Darren Waters

300 seconds and counting...

  • Darren Waters
  • 8 Jan 08, 22:56 GMT

What do you do when you only have 300 seconds in which to interview someone?

That was my dilemma when I was offered an interview with Paul Otellini, chief executive of Intel, the world's most powerful chip company.

What do I ask? Where do I start? How many questions can we fit it?

The interview followed immediately after his keynote speech at CES, in which he laid out his vision for a more personal internet. You can read my report of his speech here.

So a question about his speech was a given. In the week before the interview I considered many different questions but in the end my other questions were decided for me.

At the end of last week Intel announced they were quitting the One Laptop Per Child scheme.

This was followed by a strongly-worded statement from OLPC, accusing Intel of failing to deliver on promises.

Needless to say, it was obvious I would have to ask Otellini about this.

But where to place the question; that was my dilemma. If I opened the interview with a question about OLPC and the row, and the question irritated Otellini, the interview could be over in much less than 300 seconds.

So in the end I decided to ask about OLPC second. Otellini politely answered, saying the row had not overshadowed his keynote.

But when I asked him if OLPC's assertion that Intel had failed to deliver on promises his answer was brief - in the extreme.


The interview never recovered from that point, although Otellini answered all my remaining questions politely.

Rory Cellan-Jones has today interviewed Nicholas Negroponte, founder of the OLPC scheme, to get his side of the story.

We'll be writing up Negroponte's answers, together with Otellini's comments, very soon.


At least you didn't ask the question first.

  • 2.
  • At 01:52 AM on 09 Jan 2008,
  • Erin Ernst wrote:

Typical BBC. So FOOLISH.
It's amazing that Intel gave this guy
300 seconds. To focus his time on OLPC, is pathetic. BBC can't understand the huge benefits of the capitalist system. In the long run isn't the world best off if Intel operates outside such a charity operation? Look at BBC - simply can't escape its soft-headed bias.

Intel deserves much more bad press then it is getting on its ridiculous behaviour towards the OLPC project.

Capitalism doesn't work if you have a monopoly using its established sales, distribution, government cooperation, worldwide investments connections when in a negociating position with governments in a situation where Intel whats to compete with a non-profit, open-source organisation like OLPC, built by an open community of volunteers.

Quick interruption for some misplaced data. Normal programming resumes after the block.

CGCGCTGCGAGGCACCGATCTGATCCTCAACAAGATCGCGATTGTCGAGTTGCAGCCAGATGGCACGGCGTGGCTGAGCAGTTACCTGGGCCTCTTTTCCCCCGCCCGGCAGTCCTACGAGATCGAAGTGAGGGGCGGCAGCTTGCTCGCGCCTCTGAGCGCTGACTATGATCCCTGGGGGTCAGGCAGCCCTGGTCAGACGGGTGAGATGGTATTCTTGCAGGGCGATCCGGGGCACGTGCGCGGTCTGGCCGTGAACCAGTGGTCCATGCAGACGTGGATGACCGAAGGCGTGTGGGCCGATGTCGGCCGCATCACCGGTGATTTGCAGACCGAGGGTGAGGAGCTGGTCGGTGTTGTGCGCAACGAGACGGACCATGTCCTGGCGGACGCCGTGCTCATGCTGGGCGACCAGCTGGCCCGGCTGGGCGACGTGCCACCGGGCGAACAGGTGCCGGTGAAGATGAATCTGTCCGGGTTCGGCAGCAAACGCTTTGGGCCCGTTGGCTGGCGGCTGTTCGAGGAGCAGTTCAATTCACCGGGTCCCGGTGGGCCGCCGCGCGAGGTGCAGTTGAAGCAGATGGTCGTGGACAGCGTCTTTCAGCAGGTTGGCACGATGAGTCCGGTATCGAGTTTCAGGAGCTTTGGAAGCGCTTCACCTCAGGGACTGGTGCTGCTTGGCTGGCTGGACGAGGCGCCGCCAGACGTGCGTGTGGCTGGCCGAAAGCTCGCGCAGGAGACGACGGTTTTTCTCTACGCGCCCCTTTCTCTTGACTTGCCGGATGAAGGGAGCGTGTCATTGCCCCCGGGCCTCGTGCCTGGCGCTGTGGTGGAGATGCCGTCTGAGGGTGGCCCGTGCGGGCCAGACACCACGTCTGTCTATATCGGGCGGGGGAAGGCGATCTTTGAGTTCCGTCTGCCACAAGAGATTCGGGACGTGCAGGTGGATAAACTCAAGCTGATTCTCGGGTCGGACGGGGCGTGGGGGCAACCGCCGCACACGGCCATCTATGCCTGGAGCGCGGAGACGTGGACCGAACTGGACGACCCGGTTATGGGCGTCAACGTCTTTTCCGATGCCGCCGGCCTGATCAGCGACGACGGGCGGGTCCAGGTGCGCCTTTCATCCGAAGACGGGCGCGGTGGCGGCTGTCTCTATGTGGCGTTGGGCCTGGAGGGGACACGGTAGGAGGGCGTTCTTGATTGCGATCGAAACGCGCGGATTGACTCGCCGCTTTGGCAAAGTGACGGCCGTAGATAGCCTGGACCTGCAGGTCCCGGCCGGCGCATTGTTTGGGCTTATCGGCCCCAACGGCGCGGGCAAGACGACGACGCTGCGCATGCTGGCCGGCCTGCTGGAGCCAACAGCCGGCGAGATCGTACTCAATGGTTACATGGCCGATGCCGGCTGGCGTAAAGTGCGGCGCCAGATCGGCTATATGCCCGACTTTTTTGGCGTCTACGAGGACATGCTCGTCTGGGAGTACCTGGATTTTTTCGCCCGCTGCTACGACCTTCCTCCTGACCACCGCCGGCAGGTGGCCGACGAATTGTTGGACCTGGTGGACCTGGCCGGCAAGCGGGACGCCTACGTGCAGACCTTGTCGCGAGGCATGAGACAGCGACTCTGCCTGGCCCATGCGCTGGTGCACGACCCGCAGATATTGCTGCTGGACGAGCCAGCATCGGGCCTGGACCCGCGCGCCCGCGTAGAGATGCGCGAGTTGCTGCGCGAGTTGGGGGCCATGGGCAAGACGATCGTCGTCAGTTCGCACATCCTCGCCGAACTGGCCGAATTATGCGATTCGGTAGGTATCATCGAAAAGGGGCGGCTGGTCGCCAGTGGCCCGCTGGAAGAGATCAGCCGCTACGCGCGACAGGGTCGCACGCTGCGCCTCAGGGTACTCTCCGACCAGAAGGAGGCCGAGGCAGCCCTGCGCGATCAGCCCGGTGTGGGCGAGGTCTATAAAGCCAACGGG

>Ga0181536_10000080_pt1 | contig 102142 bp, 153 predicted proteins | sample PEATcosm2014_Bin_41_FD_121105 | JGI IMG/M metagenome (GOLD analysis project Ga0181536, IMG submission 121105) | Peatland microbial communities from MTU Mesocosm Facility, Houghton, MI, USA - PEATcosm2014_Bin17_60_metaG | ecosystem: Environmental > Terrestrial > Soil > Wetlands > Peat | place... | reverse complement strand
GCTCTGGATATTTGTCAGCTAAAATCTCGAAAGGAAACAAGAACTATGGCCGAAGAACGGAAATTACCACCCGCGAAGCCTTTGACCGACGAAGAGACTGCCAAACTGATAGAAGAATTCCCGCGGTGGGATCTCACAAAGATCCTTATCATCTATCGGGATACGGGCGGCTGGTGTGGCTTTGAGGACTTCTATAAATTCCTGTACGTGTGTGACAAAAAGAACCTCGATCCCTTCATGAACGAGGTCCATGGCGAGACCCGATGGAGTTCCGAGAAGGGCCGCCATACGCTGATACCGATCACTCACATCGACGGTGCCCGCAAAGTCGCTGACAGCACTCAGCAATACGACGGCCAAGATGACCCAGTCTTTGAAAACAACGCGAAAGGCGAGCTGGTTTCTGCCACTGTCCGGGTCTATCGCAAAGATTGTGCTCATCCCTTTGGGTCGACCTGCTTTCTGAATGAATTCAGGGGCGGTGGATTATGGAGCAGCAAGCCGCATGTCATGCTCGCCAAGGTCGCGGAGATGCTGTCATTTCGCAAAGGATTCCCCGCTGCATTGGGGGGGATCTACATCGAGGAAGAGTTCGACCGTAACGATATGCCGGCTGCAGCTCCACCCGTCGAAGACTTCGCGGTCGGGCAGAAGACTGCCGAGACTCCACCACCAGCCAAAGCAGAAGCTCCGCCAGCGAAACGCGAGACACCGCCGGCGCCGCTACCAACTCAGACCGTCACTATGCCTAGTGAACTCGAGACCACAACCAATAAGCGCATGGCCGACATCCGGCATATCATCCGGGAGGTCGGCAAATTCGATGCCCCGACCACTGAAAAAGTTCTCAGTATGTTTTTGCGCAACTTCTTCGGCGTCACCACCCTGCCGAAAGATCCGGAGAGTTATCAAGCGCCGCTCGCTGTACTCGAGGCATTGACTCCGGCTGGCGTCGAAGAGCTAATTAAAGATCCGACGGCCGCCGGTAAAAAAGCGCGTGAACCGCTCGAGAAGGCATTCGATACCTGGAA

Intel's behaviour towards this project has been pathetic to say the least. Hopefully the international media won't let Intel continue on it's dishonest mission to crush all the better PC/laptop projects out there.

  • 4.
  • At 09:45 AM on 09 Jan 2008,
  • anand wrote:

Obviously Intel (and also Microsoft) is afraid of OLPC. Imagine a billion Computers and none running on Intel (or Windows). They have tried to introduce Classmate PC just to muddle waters. But unfortunately for them, it didn't work for IBM, and it will not work for them. IBM tried to thwart the PC makers by trying to force a proprietary bus but nobody took it. Similarly, the Classmate is a similar device. They are hoping the governments will balk due to confusion created by competing products, and money. But some governments will take it up. Rest will be done by private enterprise, Non-Governmental Organizations.

  • 5.
  • At 11:44 AM on 09 Jan 2008,
  • ~n wrote:

Nice point Erin Ernst!
You understand the 'huge benefits of the capitalist system' perfectly - you don't have to shepherd sheep like my father did as a child or work in the fields like some of my uncles or my grandfather, constantly hungry. Real poverty has never gotten it's teeth into you. And as long as disease, illiteracy and hunger never affect you then, why, all's just tickety boo.
S'right isn't it, Erin?

  • 6.
  • At 12:03 PM on 09 Jan 2008,
  • Kev wrote:

Someone name one company that gave a damn about charity?

No company in the world cares for charity and if any one says differently then answer this... Why are they still making records profits year after year if the are a Charity Friendly company?

Did you know, if all companies in the world gave as little as 1% of their post-tax profits then the amount of money they would be giving would be higher than 10-fold of what all governemnt combined gove in aid.

Now that is a lot of money, but obviously 1% of profits after tax and everything else is simply too much to give away and may put the company in jeapordy... HA! HOGWASH!

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